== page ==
André Malraux a écrit que c’est « la mort qui transforme la vie en destin » (L’espoir, 1937). Mais il ne faut pas se laisser séduire par la tentation d’expliquer toute une vie à travers les circonstances qui l’ont terminée, même si ces derniers sont aussi tragiques et chargées de signification morale, historique et autre :

Non, ce n’était pas la destinée de Giovanni Falcone et Paolo Borsellino de devenir des héros et des victimes par excellence de la lutte contre la criminalité organisée sous sa forme italienne et sicilienne particulière de la Mafia. Leurs carrières ne se sont que graduellement – et sous l’impact de leur réalisation du défi énorme que posait la Mafia à la justice italienne – développé dans la direction qui les a rendu des symboles de la lutte de l’état de droit contre la criminalité organisée : Continue reading

One Academic Year Dedicated to Falcone & Borsellino

The Falcone and Borsellino academic year has officially started at the College of Europe.

The Opening Ceremony took place on 23 October 2014, at the Saint Walburga Church, just next to the Verversdijk Campus in Bruges, at the presence of Mr Mariano Rajoy, President of the Government of Spain, who also intervened at the opening ceremony (full speech in Spanish), and of Professor Maria Falcone, sister of Giovanni.

Mariano Rajoy and Rector Monar

Mariano Rajoy and Rector Monar

The evening prior to the ceremony, Ms Maria Falcone gathered with College students for an event coordinated by the Italian Society of the College. She presented the activities of the Francesca and Giovanni Falcone Foundation, introduced the students to the short-movie “Per Falcone” by Rai Educational, and gave a vivid account of her brother’s life, as man of the institutions.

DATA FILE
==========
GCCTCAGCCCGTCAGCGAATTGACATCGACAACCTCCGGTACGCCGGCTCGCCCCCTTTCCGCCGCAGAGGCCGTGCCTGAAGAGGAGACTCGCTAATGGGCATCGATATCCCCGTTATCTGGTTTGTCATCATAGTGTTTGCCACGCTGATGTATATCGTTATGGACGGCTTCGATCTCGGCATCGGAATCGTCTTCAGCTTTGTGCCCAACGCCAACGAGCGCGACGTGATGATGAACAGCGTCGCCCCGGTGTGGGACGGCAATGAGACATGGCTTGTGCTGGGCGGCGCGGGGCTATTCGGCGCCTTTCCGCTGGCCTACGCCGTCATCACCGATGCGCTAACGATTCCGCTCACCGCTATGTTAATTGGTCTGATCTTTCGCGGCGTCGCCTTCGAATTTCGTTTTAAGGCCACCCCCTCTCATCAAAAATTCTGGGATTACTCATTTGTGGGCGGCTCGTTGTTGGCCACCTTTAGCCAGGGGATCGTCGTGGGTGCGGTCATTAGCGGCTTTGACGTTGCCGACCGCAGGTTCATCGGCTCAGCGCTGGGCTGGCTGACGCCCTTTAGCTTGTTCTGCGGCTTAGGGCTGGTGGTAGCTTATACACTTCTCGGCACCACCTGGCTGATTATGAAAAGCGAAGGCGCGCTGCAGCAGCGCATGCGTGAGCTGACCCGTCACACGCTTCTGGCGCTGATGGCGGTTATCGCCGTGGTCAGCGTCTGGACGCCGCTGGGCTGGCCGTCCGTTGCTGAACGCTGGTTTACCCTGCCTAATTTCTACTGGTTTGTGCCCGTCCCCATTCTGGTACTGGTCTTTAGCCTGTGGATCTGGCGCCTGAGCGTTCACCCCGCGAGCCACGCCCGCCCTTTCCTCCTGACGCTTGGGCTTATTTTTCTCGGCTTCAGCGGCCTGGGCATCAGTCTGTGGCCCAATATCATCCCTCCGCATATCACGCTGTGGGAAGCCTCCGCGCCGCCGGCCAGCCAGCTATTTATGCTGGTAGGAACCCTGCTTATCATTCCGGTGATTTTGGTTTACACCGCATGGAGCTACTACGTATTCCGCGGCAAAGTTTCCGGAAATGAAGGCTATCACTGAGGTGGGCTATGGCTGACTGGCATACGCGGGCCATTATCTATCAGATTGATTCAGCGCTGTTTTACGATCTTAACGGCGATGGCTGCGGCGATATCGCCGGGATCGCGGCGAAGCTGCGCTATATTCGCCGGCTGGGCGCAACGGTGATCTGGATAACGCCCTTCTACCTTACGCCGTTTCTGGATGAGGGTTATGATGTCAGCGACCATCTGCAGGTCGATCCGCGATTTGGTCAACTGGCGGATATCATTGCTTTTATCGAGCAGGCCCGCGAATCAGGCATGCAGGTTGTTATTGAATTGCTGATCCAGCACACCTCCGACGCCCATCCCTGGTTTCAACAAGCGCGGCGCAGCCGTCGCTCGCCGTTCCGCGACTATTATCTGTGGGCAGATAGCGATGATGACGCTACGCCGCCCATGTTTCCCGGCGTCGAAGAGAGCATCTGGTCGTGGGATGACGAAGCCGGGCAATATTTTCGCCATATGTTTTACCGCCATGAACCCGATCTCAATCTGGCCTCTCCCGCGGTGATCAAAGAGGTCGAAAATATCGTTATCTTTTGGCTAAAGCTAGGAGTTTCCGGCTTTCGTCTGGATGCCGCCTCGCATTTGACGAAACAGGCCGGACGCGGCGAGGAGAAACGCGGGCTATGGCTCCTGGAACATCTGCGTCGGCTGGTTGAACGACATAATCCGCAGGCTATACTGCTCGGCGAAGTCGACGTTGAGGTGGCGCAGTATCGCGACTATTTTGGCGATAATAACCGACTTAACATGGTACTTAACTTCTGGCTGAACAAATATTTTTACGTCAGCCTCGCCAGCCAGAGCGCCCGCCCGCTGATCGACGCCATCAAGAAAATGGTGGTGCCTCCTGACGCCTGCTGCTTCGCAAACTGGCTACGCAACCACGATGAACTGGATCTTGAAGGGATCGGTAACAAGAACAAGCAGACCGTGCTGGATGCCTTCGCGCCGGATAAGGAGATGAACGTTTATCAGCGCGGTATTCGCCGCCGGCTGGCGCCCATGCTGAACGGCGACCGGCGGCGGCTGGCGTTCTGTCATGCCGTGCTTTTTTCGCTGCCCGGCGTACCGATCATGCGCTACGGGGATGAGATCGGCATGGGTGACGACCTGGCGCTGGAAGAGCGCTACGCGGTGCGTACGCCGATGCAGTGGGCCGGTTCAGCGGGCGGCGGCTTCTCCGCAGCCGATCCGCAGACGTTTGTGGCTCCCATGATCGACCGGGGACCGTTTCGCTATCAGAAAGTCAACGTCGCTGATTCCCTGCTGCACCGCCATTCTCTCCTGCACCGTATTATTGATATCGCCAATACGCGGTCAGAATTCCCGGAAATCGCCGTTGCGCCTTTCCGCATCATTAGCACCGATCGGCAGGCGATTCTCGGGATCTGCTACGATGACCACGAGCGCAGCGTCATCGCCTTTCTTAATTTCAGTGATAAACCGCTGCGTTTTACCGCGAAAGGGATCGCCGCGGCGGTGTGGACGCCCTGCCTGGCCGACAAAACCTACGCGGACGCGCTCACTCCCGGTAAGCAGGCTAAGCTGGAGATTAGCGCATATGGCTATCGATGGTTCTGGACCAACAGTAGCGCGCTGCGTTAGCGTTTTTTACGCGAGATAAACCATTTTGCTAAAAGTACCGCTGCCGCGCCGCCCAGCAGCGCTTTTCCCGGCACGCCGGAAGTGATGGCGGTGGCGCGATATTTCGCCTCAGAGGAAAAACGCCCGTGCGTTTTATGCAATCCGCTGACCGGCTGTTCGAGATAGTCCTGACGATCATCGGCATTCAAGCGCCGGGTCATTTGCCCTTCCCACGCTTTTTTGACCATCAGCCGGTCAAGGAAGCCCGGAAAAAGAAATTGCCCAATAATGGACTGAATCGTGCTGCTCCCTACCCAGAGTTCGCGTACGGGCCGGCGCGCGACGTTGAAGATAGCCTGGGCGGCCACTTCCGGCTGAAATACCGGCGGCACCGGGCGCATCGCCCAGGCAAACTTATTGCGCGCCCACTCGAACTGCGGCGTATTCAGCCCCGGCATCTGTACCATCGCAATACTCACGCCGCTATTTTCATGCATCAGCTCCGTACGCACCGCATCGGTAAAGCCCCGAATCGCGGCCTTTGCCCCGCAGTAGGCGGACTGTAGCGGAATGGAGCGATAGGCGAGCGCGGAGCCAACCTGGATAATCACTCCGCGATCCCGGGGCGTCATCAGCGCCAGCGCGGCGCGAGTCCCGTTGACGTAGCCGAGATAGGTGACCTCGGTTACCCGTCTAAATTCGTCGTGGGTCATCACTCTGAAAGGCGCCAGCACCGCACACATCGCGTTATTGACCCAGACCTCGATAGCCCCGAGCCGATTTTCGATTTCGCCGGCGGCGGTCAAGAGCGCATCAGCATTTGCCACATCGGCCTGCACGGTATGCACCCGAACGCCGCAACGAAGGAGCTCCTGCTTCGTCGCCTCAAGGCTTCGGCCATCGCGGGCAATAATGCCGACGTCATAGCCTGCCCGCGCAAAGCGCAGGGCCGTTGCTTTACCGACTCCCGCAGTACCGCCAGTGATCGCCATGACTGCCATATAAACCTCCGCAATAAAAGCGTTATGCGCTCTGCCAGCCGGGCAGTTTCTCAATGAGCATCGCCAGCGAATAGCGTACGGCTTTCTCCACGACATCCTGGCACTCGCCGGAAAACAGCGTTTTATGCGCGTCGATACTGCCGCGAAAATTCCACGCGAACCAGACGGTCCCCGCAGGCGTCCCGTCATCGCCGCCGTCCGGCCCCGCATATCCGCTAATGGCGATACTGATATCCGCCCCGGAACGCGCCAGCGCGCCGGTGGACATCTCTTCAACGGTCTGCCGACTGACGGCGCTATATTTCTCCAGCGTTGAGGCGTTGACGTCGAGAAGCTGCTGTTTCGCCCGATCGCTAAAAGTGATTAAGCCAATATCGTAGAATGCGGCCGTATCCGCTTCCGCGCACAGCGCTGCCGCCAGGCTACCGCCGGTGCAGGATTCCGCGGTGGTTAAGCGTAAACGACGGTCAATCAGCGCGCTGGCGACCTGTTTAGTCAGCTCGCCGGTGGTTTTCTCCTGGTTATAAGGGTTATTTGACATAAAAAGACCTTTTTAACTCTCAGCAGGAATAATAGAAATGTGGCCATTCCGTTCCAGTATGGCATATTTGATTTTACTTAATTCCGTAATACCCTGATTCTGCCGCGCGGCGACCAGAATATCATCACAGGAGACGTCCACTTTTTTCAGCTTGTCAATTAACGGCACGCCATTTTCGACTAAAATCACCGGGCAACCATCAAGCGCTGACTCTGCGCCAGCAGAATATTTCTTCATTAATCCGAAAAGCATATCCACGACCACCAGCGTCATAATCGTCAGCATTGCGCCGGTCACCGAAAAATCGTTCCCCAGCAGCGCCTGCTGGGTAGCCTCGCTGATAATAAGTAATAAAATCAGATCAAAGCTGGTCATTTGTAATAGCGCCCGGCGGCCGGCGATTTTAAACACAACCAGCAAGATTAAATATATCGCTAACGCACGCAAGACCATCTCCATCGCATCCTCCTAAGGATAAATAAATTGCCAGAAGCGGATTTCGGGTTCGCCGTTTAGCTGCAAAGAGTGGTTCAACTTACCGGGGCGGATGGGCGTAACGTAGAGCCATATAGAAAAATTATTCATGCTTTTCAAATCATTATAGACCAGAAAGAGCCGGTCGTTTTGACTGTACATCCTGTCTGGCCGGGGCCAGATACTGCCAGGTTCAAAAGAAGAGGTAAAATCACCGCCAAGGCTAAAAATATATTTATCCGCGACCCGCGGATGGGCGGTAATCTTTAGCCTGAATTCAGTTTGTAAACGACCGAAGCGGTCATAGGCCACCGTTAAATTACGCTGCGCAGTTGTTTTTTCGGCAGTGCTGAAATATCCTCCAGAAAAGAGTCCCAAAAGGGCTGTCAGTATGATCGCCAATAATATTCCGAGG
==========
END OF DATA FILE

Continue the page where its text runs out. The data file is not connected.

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Six ‘E’s for promoting human rights abroad

On 9 October 2014, Mr Stavros LAMBRINIDIS, EU Special Representative for Human Rights, gave the first “EU Diplomacy Lecture” in a new annual series of high level lectures organised by the Department of EU International Relations and Diplomacy Studies of the College of Europe in Bruges. This is a short summary of his speech. A full report and more photos are available here.

25 years after the fall of the Berlin Wall, the world is still far from universal democratisation and respect for human rights. The end of the Cold War was not “the end of history” as many had expected. The space for civil society appears to be shrinking around the world and the voices questioning the universality of human rights are again growing louder. The promotion of human rights seems even more necessary today.

How can the EU promote human rights abroad? The challenge can be summarized in six ‘E’s.